As an airplane pilot, Roy Wharton was best known for losing his passengers before the plane landed.
But they kept coming back for more.
Wharton, 60, is co-founder and owner of Pacific Airsports Skydiving and patriarch of the ParaPacific Skydiving Club, both of which operate from a hangar at Campbell River Airport.
Pacific Airsports provides a variety of opportunities for would-be skydivers, from single bucket list leap strapped to a professional tandem skydiver to a 20-jump solo certification course. What it doesn’t provide is a huge income.
“I’m not in this business to make a pile of money,” said Wharton. “I’m in this business because I love skydiving. It’s my dream to see everybody, at least once, jump out of an airplane. Because it’s the coolest thing you can ever do.”
Wharton is a tall, spry man who can gush like an excited schoolboy about skydiving one moment, then turn around and deadpan one-liners about the lunacy of the sport the next.
“Jumping out of an airplane isn’t hard, physically,” he said. “But mentally, it’s a head trip. I mean, who jumps from an airplane? You’ve gotta be a little cuckoo to jump from an airplane.”
That doesn’t prevent the clientele from flocking to Campbell River, which Wharton has managed to turn into a drop zone (DZ) of note for those seeking entry into the sport.
Pacific Airsports has operated here since he moved the business from Comox in 1992. Until the past year, it was one of only two DZs on Vancouver Island, and in July became the first to offer a one-week, crash course class designed to give skydivers a shot at 20 jumps and their solo skydiving ticket.
“I was looking up skydiving on Vancouver Island and this popped up. I thought, oh, this looks perfect,” said Kyler Jones, 18, who ventured from Nanaimo for the weeklong course. “They have a zone in Qualicum where you can jump if you have your own gear. Here, they have all the student gear; everything is taken care of.”
Jones is a prime example of the type of person drawn to skydiving. A classic Type A personality who referees hockey at the provincial level and who had participated in rugby, lacrosse and hockey, he is scheduled to enlist in the Canadian Forces in September as a sapper — a combat engineer — where he can continue to jump.
“I like cliff-jumping and what-not,” said Jones. “This sounded like an adrenaline rush. I did a tandem (jump) for my 18th birthday just to see what it was like and loved it.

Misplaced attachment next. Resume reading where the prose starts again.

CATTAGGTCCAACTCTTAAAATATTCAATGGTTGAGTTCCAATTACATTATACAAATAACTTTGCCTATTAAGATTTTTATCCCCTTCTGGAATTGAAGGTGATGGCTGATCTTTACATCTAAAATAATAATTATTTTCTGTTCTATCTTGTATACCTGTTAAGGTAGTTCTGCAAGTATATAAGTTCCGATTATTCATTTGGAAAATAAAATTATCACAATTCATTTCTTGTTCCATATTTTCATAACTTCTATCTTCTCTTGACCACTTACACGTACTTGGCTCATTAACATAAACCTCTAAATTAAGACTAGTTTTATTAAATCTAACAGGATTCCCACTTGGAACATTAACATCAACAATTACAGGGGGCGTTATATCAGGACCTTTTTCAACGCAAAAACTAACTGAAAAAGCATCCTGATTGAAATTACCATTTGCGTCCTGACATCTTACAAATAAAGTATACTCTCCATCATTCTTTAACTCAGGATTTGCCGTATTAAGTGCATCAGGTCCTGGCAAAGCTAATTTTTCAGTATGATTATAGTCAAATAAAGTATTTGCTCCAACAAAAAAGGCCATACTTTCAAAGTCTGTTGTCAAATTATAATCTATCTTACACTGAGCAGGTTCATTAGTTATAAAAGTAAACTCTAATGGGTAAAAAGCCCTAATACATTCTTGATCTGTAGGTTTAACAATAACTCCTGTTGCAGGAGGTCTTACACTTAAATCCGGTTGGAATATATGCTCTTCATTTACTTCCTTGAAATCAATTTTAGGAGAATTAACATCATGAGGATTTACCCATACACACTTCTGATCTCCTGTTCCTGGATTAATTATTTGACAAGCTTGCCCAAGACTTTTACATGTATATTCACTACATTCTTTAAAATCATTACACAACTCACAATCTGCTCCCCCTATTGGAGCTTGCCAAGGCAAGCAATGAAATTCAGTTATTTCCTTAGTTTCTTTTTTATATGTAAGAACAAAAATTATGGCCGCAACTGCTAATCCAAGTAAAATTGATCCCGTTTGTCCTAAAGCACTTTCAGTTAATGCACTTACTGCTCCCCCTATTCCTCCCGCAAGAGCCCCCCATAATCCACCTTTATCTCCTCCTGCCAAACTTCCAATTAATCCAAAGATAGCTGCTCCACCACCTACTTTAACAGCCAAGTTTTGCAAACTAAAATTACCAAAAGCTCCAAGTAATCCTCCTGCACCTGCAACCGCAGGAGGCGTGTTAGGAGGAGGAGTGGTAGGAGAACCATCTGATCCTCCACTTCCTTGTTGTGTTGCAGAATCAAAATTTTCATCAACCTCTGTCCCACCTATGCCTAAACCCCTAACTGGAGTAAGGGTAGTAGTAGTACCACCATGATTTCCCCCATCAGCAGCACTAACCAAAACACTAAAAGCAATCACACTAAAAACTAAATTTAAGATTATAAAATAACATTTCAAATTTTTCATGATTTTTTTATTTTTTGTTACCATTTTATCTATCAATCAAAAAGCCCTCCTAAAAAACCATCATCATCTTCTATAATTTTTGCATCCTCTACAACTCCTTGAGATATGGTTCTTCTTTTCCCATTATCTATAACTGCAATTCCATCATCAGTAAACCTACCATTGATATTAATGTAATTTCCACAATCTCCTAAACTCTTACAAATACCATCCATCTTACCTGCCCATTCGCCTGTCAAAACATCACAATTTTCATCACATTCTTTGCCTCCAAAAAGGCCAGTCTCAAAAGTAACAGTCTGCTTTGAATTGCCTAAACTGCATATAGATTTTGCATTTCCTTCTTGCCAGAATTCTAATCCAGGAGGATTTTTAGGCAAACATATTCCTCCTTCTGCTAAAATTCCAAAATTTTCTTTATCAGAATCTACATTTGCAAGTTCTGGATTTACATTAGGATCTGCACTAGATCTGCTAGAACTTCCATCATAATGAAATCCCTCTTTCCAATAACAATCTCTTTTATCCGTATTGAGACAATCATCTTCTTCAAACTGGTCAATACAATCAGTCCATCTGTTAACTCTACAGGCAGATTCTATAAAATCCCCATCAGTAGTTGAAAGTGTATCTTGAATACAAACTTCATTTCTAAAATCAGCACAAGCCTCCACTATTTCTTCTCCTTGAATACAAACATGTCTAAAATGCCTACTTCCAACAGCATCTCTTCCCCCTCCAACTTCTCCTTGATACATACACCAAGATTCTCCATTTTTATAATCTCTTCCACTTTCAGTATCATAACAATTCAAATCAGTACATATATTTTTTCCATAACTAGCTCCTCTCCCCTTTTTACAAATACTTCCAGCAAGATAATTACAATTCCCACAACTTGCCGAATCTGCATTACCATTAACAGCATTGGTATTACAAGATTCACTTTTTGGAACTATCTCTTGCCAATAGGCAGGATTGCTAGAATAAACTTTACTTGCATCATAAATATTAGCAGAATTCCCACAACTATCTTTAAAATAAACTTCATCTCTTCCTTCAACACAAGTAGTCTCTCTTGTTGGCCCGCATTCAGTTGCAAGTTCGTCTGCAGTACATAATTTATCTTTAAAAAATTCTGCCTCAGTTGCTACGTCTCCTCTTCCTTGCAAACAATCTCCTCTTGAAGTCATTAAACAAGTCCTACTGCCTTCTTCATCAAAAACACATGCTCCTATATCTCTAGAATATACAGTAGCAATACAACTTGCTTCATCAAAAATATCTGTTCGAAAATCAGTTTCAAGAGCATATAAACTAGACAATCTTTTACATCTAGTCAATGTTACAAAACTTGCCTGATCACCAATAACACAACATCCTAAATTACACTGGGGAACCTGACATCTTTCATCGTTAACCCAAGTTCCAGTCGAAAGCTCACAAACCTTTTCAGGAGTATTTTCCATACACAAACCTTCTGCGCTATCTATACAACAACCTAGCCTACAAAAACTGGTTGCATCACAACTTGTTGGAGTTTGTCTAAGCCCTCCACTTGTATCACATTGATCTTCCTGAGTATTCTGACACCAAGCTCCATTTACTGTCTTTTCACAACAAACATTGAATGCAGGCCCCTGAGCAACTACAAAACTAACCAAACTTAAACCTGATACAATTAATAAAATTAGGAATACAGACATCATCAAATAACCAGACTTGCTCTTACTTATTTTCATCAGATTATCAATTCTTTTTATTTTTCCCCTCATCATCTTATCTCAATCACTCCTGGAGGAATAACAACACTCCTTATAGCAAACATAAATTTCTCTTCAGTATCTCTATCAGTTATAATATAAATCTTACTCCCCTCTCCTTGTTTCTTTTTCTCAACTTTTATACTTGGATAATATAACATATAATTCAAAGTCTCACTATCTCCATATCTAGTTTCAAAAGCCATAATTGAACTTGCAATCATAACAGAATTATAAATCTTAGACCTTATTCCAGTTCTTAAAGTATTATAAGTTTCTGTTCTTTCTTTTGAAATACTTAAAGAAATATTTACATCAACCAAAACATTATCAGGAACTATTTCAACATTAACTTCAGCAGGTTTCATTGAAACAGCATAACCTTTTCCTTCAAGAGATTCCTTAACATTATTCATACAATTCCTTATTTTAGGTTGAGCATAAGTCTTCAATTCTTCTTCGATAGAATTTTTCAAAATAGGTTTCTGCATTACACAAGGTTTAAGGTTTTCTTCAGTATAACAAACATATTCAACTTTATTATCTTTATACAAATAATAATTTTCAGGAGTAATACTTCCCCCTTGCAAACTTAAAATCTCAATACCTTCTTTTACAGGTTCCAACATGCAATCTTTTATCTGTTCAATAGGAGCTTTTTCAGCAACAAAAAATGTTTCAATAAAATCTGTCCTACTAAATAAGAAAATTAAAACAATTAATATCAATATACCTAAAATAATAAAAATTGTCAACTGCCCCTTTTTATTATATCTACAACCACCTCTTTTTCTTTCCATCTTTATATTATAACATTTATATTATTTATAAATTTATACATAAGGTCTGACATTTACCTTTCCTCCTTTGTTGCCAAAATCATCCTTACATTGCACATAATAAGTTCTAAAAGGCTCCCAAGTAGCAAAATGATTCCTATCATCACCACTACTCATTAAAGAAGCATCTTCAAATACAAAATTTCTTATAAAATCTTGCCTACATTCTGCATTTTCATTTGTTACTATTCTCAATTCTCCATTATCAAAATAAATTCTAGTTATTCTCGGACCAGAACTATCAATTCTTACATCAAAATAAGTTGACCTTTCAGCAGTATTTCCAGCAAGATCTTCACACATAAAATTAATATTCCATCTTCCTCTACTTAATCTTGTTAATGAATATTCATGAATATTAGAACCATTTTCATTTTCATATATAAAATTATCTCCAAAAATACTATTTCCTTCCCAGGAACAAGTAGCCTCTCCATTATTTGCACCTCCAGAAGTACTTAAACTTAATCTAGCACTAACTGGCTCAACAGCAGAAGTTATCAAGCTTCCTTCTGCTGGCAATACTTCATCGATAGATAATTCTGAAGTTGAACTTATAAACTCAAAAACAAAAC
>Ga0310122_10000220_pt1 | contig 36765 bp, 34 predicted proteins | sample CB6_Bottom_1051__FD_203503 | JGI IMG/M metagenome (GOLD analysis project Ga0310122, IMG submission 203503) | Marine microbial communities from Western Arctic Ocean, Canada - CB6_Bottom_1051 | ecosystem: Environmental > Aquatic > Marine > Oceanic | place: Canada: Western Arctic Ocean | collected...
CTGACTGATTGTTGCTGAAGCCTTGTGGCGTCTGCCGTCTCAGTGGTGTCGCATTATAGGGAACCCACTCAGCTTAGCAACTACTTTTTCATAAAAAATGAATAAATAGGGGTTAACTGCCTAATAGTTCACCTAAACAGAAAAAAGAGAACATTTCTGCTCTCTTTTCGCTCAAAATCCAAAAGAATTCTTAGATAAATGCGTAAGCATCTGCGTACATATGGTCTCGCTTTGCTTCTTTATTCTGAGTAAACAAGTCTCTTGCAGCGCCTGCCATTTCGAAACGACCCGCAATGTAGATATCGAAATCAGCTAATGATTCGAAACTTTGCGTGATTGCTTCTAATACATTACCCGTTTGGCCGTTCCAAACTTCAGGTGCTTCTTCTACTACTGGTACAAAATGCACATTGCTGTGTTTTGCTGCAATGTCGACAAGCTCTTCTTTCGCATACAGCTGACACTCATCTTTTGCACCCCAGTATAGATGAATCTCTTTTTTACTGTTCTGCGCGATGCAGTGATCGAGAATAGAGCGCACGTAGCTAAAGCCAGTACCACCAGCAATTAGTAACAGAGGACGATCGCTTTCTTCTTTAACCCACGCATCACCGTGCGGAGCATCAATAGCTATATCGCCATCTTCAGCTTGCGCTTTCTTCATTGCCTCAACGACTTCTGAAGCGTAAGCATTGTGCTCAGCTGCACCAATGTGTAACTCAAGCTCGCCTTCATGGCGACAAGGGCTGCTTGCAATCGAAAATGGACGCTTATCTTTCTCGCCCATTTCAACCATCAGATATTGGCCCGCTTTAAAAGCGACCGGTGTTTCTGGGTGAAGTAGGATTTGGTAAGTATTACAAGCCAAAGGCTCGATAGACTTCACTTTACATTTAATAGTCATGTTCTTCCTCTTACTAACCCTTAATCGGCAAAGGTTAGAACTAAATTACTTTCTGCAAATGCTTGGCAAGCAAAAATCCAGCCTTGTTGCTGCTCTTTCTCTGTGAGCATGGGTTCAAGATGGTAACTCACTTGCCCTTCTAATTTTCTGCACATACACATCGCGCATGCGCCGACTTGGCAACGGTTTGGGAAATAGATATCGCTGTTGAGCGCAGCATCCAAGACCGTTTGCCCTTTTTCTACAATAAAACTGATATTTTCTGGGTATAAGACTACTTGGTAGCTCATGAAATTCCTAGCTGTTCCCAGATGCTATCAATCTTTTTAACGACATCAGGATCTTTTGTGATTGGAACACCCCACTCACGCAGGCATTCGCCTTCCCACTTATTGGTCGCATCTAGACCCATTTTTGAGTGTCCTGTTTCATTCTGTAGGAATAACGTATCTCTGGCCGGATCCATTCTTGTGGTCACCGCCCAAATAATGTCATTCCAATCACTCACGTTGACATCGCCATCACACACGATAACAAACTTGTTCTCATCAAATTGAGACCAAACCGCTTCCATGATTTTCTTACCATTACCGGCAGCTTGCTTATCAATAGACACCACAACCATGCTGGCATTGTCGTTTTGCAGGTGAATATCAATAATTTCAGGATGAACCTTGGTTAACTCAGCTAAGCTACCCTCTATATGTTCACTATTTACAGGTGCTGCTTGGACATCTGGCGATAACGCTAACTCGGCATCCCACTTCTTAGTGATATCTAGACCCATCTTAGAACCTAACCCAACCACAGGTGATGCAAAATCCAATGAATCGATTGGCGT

“I wanted to get my solo ticket because I think it’s a hobby I want to do.”
Then again, skydiving is not all about Type A. At the opposite end of the spectrum is Jones’s jump camp classmate, a Cobble Hill bartender who gave his name only as Rick.
“There really wasn’t much thought out, actually,” Rick said of his reason for signing up for the 20-jump course. “It seemed like it was going to be enjoyable, and I really value experiences over possessions.”
So what does Rick plan to do with his solo skydiving ticket once he achieves it?
“Well, (Jones) does a lot more planning than I do, to be honest with you,” he said. “I have a lot of ideas, but I like to live in the moment, to be honest.”
Pacific Airsports has had jumpers ranging in age from 18, the minimum allowed, to 84, Wharton said. And the range of responses to the experience is nearly as varied.
Invited to the one-day, first-jump course by friend Karina Gibson, Courtenay’s Joe Burnett was raring to go until he actually stepped out of the plane and hung from the wing strut. When jumpmaster Ron O’Reilly shouted for him to let go, Burnett’s hands did not accept the message. “I knew I was supposed to let go,” said Burnett. “But I couldn’t.”
Before pilot Keegan Allen could fly the plane clear of the drop zone over the airport, O’Reilly helped Burnett with a little nudge. After Burnett floated to a rolling landing in the grassy field alongside the Pacific Airsports hangar, he shared a huge grin with classmate Tayo Wallenburg.
“I would so do that again,” Burnett said. That is music to the ears of Wharton and the jumpers who both work for the business and participate in skydiving as club members.
Jeff Warden, 52, as a search and rescue tech at CFB Comox who serves as a tandem instructor for Pacific Airsports, he said even the jumpers being paid to perform a job still have a passion for skydiving.
“More than anything, I like the idea of introducing people to the sport of skydiving,” Warden said. “Sure, I love to jump, but there are only so many things you can do in freefall and only so many things you can do flying the parachute.”
Scott Gurney was invited, along with a group of friends, by another friend who had taken the first jump course. It wasn’t until that friend died that Gurney and the rest of his buddies took the jump course in their fallen comrade’s honour.